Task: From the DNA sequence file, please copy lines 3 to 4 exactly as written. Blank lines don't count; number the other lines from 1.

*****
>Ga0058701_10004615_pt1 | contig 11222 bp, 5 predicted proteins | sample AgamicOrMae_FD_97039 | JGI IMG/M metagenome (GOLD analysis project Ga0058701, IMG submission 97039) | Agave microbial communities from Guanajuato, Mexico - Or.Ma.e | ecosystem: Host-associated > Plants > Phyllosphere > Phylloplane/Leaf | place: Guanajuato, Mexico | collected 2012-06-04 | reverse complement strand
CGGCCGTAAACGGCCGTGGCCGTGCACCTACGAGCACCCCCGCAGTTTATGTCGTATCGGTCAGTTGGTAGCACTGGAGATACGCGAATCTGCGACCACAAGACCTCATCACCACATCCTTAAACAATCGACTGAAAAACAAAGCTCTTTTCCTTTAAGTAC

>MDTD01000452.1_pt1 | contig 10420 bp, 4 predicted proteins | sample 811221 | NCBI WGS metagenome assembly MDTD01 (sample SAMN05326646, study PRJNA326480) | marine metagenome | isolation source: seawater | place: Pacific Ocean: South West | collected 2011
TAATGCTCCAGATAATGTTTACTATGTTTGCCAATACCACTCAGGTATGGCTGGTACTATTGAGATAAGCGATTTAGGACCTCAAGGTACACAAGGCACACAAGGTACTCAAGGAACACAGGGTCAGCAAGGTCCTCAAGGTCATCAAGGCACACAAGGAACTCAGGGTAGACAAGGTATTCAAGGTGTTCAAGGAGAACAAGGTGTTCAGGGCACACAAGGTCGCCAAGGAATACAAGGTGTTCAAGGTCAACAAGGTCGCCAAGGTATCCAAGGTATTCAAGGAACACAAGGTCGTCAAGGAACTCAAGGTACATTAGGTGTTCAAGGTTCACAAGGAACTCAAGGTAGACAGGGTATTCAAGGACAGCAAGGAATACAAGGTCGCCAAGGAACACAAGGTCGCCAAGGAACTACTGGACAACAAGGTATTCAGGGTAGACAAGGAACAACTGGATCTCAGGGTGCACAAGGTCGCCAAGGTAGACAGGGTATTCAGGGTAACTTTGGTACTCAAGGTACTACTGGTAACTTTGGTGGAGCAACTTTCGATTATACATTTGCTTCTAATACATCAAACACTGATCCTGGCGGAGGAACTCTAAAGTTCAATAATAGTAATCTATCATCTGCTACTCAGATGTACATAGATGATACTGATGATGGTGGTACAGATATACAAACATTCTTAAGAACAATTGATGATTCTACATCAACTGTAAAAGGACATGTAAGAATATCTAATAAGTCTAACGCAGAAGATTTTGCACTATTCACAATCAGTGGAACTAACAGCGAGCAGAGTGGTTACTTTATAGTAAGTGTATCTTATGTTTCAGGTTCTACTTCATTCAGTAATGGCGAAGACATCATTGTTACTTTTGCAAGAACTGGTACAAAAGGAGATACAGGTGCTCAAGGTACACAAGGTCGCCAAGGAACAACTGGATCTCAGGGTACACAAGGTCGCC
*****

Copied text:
>MDTD01000452.1_pt1 | contig 10420 bp, 4 predicted proteins | sample 811221 | NCBI WGS metagenome assembly MDTD01 (sample SAMN05326646, study PRJNA326480) | marine metagenome | isolation source: seawater | place: Pacific Ocean: South West | collected 2011
TAATGCTCCAGATAATGTTTACTATGTTTGCCAATACCACTCAGGTATGGCTGGTACTATTGAGATAAGCGATTTAGGACCTCAAGGTACACAAGGCACACAAGGTACTCAAGGAACACAGGGTCAGCAAGGTCCTCAAGGTCATCAAGGCACACAAGGAACTCAGGGTAGACAAGGTATTCAAGGTGTTCAAGGAGAACAAGGTGTTCAGGGCACACAAGGTCGCCAAGGAATACAAGGTGTTCAAGGTCAACAAGGTCGCCAAGGTATCCAAGGTATTCAAGGAACACAAGGTCGTCAAGGAACTCAAGGTACATTAGGTGTTCAAGGTTCACAAGGAACTCAAGGTAGACAGGGTATTCAAGGACAGCAAGGAATACAAGGTCGCCAAGGAACACAAGGTCGCCAAGGAACTACTGGACAACAAGGTATTCAGGGTAGACAAGGAACAACTGGATCTCAGGGTGCACAAGGTCGCCAAGGTAGACAGGGTATTCAGGGTAACTTTGGTACTCAAGGTACTACTGGTAACTTTGGTGGAGCAACTTTCGATTATACATTTGCTTCTAATACATCAAACACTGATCCTGGCGGAGGAACTCTAAAGTTCAATAATAGTAATCTATCATCTGCTACTCAGATGTACATAGATGATACTGATGATGGTGGTACAGATATACAAACATTCTTAAGAACAATTGATGATTCTACATCAACTGTAAAAGGACATGTAAGAATATCTAATAAGTCTAACGCAGAAGATTTTGCACTATTCACAATCAGTGGAACTAACAGCGAGCAGAGTGGTTACTTTATAGTAAGTGTATCTTATGTTTCAGGTTCTACTTCATTCAGTAATGGCGAAGACATCATTGTTACTTTTGCAAGAACTGGTACAAAAGGAGATACAGGTGCTCAAGGTACACAAGGTCGCCAAGGAACAACTGGATCTCAGGGTACACAAGGTCGCC